Volunteer medic Jereme Cockings performed an emergency tracheotomy while still on the track to allow Häkkinen to breathe. When Watkins arrived he, Cockings and fellow volunteer Steve Lewis had to restart Häkkinen’s heart twice before he could be taken to hospital, which was thankfully less than a third of a mile away.
Häkkinen was in hospital for two months, but made a remarkable recovery. He was on the grid for the 1996 season opener, back in Australia but now in Melbourne and, about two years after the hideous accident, he won his first F1 race in Jerez. Another year later he was World Champion.
If there is a man in motorsport, or even sport as a whole, who seems to just take the biggest knocks imaginable and battle to come back time and time again, it is Alex Zanardi. Most injuries in sport can be fixed, but Zanardi has suffered injuries so bad they have changed his life. Rather than curl up and wonder why the world hates him, the Italian once told GRR that losing his legs in an IndyCar crash was the best thing that ever happened to him.
Back in 2001 Zanardi was a refugee from Formula 1. A return to the World Championship after years at the top of CART had not been a happy one. Zanardi struggled in his 1999 season with Williams and departed having qualified 16th in his final race. Williams in fact paid Zanardi around $4 million to leave.
He would sit out the 2000 season before returning to CART for 2001. He had little success through the season, but scored some podiums and seemed to be gaining some form back when it came to a race at Germany’s massive Lausitzring oval.
The race was controversial to begin with, coming just four days after 9/11 and with most teams not really wanting to race. But race they did. And while Zanardi started right at the back, he was making good progress. Late in the race he was exiting the pits when he lost control of his car, spearing across the track and being t-boned by Alex Tagliani. Both of Zanardi’s legs were removed in the incident (not amputated later) and he lost around three-quarters of his blood volume.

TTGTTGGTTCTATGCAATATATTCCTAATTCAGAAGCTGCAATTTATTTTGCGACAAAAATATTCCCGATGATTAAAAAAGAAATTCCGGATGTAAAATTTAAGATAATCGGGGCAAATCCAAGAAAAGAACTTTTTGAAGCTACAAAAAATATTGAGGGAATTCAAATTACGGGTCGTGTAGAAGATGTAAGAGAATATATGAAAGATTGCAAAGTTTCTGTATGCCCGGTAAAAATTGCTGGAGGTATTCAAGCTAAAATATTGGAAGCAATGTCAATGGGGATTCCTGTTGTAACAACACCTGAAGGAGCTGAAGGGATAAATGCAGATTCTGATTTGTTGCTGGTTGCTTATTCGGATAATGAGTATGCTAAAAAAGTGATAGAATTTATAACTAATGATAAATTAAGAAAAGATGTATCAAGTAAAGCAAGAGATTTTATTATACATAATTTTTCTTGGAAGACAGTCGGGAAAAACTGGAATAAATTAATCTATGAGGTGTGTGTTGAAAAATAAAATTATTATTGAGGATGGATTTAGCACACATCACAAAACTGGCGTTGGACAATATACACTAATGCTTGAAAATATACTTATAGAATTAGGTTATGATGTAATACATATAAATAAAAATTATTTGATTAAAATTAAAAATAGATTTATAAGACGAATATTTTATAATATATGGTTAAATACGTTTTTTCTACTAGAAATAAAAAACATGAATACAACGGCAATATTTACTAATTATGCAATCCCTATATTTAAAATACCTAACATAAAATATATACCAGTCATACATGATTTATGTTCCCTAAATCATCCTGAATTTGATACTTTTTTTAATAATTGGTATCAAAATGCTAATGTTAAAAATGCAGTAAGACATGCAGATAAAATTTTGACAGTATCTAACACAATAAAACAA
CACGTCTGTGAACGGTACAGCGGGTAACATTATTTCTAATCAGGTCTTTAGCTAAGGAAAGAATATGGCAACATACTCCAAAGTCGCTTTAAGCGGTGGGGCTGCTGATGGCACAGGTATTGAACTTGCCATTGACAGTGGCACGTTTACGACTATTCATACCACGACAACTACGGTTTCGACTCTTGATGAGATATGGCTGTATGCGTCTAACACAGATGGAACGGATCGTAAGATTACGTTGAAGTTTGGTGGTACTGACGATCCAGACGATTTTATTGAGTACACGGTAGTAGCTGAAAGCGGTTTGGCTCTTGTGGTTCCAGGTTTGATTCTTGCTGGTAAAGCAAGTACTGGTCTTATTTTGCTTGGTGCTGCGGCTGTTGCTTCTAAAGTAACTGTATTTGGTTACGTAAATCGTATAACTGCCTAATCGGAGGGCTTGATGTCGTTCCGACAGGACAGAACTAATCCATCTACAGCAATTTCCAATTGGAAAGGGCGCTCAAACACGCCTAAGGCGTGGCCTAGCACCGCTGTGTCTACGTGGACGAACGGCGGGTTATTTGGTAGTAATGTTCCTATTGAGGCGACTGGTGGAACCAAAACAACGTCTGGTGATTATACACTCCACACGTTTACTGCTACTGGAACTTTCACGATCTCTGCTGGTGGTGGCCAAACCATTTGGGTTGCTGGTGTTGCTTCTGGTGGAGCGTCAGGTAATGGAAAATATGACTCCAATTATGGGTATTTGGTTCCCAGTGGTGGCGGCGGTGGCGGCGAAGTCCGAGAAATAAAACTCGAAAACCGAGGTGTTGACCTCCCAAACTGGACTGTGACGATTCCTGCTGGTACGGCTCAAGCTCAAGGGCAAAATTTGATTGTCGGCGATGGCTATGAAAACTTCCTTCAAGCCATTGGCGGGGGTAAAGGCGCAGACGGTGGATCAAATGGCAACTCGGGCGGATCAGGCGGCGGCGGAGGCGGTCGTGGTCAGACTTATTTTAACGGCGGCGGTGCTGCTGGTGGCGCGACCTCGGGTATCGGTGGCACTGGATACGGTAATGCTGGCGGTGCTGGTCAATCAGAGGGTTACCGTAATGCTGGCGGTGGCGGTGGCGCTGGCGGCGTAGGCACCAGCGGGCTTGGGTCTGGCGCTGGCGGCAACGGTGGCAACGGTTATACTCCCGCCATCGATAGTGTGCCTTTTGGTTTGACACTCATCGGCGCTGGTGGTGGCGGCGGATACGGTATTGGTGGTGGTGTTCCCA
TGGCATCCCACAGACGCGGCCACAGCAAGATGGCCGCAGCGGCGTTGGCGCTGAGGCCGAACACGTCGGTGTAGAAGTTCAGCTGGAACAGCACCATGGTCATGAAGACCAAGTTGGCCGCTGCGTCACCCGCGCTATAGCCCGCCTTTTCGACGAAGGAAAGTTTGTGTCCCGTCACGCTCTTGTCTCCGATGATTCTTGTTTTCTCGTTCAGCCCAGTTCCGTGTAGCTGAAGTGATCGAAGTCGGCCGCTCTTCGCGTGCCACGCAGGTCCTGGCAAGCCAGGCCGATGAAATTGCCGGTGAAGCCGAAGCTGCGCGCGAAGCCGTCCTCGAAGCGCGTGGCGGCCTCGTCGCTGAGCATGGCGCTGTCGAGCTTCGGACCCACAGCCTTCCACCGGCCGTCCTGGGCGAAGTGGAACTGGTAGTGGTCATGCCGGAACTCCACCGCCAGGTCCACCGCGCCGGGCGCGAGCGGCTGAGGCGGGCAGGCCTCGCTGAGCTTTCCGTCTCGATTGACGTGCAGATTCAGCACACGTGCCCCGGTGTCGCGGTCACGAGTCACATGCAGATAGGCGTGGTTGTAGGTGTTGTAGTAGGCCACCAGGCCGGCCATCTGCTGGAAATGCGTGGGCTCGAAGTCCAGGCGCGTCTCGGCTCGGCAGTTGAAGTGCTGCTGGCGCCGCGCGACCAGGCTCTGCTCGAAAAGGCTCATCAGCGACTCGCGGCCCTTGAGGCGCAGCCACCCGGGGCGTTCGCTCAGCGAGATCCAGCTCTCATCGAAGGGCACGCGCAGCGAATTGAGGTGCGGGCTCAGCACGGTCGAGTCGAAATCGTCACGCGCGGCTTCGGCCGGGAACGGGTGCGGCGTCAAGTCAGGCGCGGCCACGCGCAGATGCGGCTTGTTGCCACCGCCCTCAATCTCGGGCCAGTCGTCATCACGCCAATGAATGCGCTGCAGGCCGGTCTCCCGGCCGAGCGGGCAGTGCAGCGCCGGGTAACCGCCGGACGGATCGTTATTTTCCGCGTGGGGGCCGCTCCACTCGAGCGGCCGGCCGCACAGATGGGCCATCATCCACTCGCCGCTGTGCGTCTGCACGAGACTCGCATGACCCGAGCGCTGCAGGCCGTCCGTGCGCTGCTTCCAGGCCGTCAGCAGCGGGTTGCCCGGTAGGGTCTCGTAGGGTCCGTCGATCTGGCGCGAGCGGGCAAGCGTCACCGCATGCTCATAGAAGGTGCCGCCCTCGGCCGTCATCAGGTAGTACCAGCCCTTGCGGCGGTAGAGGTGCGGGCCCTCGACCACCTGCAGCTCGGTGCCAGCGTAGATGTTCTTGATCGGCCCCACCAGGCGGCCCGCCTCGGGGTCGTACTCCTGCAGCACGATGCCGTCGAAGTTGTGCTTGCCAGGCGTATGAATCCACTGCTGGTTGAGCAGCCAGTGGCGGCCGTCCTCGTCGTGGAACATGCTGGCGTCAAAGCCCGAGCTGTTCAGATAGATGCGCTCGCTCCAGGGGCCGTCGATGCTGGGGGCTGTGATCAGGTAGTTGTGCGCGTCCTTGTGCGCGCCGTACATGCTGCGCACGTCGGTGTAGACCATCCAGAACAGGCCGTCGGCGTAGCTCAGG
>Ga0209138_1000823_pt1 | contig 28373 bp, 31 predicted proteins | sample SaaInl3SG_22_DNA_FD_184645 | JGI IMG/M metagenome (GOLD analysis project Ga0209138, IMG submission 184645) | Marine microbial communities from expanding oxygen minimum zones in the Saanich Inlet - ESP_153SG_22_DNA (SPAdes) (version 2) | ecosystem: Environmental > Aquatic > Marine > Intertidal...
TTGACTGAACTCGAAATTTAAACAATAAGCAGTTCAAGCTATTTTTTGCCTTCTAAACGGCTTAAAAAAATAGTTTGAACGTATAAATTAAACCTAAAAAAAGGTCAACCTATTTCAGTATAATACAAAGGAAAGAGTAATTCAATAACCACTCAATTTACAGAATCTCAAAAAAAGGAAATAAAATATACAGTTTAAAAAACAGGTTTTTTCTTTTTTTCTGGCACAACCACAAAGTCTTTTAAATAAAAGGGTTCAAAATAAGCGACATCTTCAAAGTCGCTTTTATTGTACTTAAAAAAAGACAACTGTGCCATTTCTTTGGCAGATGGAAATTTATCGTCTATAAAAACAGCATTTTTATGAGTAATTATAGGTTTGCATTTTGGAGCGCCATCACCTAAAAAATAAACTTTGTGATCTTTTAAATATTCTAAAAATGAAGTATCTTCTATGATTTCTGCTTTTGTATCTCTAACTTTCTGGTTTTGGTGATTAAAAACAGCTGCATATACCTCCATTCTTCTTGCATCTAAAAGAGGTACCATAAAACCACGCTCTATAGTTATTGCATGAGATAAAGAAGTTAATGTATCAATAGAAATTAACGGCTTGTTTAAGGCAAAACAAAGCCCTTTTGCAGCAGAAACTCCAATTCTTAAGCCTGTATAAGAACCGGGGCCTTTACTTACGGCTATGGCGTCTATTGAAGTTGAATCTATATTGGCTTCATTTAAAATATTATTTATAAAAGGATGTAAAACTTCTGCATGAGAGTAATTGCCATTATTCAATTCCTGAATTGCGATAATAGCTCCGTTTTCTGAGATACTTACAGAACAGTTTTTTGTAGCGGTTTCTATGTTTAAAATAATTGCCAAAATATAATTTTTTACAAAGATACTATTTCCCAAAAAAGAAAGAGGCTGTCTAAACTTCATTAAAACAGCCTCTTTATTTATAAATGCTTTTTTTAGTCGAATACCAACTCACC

That did not stop Zanardi. He would design custom legs after becoming dissatisfied with standard prosthetics, before returning to the cockpit now using hand controls. He would race in tin tops for the rest of his career, winning five WTCC races before switching to GT racing where he would compete in Blancpain with BMW in 2014 and eventually finish the Daytona 24 Hours. In 2003 he returned to the Lausitzring and, in a modified IndyCar, finished the final 13 laps he didn’t manage in 2001.
This is already an exceptionally long entry, but it deserves more. Zanardi didn’t just come back to compete in motorsport. He became one of the greatest hand cyclists in the sport’s history. He is a 12-time World Champion and a four-time Paralympic champion.
Sadly his story contains another crash, with a lorry in training for more hand cycling. His recovery continues from that violent incident, but we still hold out hope that we might see him again at Goodwood one day. Keep fighting Alex.
Vatanen image by by Adamson, Zanardi image courtesy of BMW and other images courtesy of Motorsport Images